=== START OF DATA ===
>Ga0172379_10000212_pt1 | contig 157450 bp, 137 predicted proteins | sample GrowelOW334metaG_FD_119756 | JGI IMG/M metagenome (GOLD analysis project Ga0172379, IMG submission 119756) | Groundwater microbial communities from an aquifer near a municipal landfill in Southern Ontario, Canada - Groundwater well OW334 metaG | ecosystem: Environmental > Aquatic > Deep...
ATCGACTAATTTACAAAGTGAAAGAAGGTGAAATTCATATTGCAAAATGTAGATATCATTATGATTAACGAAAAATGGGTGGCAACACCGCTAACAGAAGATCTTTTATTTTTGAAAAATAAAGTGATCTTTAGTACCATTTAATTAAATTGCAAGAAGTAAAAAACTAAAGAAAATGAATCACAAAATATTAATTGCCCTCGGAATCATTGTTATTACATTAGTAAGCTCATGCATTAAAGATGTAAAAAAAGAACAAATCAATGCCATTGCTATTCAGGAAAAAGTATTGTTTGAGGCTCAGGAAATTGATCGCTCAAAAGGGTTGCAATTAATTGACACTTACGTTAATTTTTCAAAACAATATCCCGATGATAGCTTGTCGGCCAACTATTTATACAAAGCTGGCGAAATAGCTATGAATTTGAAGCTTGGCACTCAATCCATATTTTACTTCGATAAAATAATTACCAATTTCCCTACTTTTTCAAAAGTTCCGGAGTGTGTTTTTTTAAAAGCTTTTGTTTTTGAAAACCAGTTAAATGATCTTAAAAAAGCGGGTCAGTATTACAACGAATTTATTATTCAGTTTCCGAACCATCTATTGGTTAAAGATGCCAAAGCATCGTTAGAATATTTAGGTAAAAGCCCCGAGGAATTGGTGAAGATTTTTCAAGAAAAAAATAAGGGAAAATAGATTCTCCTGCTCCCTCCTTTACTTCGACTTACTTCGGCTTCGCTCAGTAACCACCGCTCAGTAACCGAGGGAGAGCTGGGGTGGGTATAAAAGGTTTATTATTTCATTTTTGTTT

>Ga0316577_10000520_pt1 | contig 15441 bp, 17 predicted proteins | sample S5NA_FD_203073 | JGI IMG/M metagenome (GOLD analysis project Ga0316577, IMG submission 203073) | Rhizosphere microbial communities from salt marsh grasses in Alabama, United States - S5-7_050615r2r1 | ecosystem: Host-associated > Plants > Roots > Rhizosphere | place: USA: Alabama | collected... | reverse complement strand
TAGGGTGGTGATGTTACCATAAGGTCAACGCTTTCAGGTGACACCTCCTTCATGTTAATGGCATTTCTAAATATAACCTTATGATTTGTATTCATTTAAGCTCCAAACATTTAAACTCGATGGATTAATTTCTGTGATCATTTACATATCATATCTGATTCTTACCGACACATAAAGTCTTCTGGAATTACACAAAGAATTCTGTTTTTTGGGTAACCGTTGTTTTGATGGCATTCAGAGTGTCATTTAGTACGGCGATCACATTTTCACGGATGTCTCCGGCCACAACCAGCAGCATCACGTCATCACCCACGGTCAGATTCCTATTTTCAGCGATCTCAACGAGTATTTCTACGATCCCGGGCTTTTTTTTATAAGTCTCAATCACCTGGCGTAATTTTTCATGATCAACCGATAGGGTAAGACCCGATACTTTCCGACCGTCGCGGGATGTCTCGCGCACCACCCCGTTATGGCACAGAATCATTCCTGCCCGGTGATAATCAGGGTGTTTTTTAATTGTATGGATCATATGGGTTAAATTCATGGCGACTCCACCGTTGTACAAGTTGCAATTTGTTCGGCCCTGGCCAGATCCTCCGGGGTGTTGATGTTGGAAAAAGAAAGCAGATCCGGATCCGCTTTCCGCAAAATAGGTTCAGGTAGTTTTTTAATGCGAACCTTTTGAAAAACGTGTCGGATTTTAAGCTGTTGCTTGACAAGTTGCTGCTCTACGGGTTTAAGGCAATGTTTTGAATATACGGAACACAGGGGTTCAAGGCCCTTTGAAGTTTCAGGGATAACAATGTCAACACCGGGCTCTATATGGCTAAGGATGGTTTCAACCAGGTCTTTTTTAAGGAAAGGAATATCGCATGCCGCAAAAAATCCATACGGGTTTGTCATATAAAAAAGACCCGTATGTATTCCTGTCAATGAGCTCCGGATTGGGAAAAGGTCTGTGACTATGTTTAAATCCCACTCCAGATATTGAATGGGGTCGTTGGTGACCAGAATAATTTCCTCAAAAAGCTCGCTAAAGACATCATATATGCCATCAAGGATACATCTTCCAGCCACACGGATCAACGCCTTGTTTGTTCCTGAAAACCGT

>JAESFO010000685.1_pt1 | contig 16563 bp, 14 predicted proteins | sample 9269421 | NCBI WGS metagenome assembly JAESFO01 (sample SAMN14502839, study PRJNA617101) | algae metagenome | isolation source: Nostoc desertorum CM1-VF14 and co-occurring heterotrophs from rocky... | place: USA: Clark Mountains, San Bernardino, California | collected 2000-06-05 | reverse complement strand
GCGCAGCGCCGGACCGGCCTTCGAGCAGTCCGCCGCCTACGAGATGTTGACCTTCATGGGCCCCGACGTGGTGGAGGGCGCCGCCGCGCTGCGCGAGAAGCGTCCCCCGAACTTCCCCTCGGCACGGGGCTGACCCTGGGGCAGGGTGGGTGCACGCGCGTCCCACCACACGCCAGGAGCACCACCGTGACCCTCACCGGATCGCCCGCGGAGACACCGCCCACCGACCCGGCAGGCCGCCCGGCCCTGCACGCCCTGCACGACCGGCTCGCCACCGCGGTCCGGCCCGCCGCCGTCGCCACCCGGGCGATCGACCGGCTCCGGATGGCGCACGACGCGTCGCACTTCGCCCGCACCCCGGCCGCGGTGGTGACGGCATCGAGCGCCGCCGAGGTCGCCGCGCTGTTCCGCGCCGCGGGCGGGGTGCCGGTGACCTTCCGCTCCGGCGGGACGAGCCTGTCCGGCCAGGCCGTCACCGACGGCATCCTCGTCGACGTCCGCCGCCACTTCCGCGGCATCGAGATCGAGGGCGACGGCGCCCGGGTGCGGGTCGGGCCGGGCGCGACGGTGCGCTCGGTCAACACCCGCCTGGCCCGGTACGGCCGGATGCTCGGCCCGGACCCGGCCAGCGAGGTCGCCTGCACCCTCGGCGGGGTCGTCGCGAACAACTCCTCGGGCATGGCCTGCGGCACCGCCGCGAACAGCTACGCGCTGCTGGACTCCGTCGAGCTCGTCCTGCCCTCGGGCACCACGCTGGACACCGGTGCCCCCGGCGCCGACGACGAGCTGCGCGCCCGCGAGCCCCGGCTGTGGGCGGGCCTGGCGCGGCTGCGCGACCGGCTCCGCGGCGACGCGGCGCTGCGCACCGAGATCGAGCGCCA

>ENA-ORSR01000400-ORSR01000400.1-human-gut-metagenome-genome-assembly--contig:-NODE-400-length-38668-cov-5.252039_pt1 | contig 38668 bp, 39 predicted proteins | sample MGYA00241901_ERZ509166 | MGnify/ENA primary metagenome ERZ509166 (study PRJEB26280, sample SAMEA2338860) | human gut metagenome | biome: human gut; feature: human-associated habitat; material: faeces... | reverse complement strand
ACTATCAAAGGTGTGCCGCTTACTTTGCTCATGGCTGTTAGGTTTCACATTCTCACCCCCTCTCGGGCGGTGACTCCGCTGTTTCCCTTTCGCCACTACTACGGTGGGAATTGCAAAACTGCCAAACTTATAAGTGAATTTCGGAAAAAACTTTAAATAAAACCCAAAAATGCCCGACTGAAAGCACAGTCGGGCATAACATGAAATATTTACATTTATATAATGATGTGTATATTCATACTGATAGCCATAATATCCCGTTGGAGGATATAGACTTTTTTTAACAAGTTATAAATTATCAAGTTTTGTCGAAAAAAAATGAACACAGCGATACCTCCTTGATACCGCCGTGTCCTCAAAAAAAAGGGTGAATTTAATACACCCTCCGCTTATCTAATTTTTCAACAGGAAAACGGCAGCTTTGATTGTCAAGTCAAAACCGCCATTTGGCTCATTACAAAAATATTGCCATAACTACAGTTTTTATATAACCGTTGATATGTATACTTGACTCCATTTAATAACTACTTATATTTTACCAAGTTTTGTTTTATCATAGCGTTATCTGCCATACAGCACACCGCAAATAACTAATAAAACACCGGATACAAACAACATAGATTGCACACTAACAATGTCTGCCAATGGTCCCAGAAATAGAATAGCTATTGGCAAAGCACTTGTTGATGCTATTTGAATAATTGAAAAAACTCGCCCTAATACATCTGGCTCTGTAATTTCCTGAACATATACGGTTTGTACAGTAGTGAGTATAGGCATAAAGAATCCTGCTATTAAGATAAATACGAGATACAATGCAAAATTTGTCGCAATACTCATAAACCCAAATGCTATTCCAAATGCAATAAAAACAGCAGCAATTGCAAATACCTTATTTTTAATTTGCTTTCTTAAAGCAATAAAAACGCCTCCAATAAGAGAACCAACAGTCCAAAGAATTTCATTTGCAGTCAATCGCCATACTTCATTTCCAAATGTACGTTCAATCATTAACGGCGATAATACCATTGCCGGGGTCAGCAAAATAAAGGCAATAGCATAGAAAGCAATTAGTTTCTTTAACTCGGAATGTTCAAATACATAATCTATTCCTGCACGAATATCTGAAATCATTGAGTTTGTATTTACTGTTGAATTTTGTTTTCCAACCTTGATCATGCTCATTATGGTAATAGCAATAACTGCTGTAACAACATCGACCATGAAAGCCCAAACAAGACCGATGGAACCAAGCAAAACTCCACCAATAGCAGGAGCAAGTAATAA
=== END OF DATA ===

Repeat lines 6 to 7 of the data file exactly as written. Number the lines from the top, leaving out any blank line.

GCGCAGCGCCGGACCGGCCTTCGAGCAGTCCGCCGCCTACGAGATGTTGACCTTCATGGGCCCCGACGTGGTGGAGGGCGCCGCCGCGCTGCGCGAGAAGCGTCCCCCGAACTTCCCCTCGGCACGGGGCTGACCCTGGGGCAGGGTGGGTGCACGCGCGTCCCACCACACGCCAGGAGCACCACCGTGACCCTCACCGGATCGCCCGCGGAGACACCGCCCACCGACCCGGCAGGCCGCCCGGCCCTGCACGCCCTGCACGACCGGCTCGCCACCGCGGTCCGGCCCGCCGCCGTCGCCACCCGGGCGATCGACCGGCTCCGGATGGCGCACGACGCGTCGCACTTCGCCCGCACCCCGGCCGCGGTGGTGACGGCATCGAGCGCCGCCGAGGTCGCCGCGCTGTTCCGCGCCGCGGGCGGGGTGCCGGTGACCTTCCGCTCCGGCGGGACGAGCCTGTCCGGCCAGGCCGTCACCGACGGCATCCTCGTCGACGTCCGCCGCCACTTCCGCGGCATCGAGATCGAGGGCGACGGCGCCCGGGTGCGGGTCGGGCCGGGCGCGACGGTGCGCTCGGTCAACACCCGCCTGGCCCGGTACGGCCGGATGCTCGGCCCGGACCCGGCCAGCGAGGTCGCCTGCACCCTCGGCGGGGTCGTCGCGAACAACTCCTCGGGCATGGCCTGCGGCACCGCCGCGAACAGCTACGCGCTGCTGGACTCCGTCGAGCTCGTCCTGCCCTCGGGCACCACGCTGGACACCGGTGCCCCCGGCGCCGACGACGAGCTGCGCGCCCGCGAGCCCCGGCTGTGGGCGGGCCTGGCGCGGCTGCGCGACCGGCTCCGCGGCGACGCGGCGCTGCGCACCGAGATCGAGCGCCA

>ENA-ORSR01000400-ORSR01000400.1-human-gut-metagenome-genome-assembly--contig:-NODE-400-length-38668-cov-5.252039_pt1 | contig 38668 bp, 39 predicted proteins | sample MGYA00241901_ERZ509166 | MGnify/ENA primary metagenome ERZ509166 (study PRJEB26280, sample SAMEA2338860) | human gut metagenome | biome: human gut; feature: human-associated habitat; material: faeces... | reverse complement strand